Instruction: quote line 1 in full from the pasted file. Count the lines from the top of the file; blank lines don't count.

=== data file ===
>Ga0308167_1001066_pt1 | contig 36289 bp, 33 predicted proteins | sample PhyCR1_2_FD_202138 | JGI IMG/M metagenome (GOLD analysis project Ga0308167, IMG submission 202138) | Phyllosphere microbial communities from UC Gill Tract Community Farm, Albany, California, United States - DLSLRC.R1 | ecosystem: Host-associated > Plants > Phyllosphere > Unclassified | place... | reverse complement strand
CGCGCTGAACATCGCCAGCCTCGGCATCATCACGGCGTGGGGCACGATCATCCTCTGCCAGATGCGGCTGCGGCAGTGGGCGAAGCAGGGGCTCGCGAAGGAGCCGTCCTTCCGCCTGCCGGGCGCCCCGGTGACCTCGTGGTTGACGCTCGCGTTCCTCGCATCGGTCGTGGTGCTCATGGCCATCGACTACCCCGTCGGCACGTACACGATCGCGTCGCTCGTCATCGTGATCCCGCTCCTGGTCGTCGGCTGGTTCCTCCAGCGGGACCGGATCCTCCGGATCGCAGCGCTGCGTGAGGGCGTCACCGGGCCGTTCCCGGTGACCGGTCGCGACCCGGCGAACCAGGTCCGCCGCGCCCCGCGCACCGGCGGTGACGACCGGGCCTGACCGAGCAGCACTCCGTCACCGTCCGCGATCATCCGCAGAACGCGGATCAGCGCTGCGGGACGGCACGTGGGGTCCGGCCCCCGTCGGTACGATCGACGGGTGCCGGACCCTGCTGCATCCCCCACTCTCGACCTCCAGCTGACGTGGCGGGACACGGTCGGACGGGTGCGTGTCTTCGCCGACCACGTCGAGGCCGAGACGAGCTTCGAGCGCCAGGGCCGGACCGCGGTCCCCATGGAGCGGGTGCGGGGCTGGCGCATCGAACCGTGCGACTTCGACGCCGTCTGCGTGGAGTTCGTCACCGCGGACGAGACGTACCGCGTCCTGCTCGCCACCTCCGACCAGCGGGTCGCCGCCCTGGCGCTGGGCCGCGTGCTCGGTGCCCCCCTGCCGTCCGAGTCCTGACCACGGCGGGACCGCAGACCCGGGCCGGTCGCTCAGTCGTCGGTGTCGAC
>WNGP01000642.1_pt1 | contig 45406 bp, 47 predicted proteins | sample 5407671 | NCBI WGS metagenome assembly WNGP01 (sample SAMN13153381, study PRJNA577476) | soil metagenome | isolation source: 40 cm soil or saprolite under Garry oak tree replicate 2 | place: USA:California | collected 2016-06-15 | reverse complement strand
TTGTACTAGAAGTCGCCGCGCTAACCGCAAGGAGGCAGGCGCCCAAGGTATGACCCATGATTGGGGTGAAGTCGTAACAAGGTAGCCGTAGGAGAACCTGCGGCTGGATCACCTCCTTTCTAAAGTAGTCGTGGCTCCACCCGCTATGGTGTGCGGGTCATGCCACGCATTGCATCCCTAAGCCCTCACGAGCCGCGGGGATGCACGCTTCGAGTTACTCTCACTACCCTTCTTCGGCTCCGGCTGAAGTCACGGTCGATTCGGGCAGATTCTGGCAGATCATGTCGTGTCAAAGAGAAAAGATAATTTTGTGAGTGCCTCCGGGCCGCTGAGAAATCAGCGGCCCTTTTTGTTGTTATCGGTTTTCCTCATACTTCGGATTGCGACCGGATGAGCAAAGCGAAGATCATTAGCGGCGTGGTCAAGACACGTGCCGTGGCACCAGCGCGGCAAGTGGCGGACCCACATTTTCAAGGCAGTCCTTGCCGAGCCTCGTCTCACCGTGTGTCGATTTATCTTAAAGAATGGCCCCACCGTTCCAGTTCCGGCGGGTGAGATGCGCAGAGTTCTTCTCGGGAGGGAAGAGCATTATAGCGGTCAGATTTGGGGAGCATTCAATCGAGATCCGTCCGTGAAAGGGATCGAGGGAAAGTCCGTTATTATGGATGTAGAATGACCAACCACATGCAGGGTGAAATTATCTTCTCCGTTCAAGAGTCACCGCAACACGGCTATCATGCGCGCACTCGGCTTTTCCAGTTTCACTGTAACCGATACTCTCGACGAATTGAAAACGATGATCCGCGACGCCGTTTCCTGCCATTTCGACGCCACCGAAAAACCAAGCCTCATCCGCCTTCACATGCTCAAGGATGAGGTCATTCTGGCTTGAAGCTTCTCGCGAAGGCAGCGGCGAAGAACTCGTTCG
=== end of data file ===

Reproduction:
>Ga0308167_1001066_pt1 | contig 36289 bp, 33 predicted proteins | sample PhyCR1_2_FD_202138 | JGI IMG/M metagenome (GOLD analysis project Ga0308167, IMG submission 202138) | Phyllosphere microbial communities from UC Gill Tract Community Farm, Albany, California, United States - DLSLRC.R1 | ecosystem: Host-associated > Plants > Phyllosphere > Unclassified | place... | reverse complement strand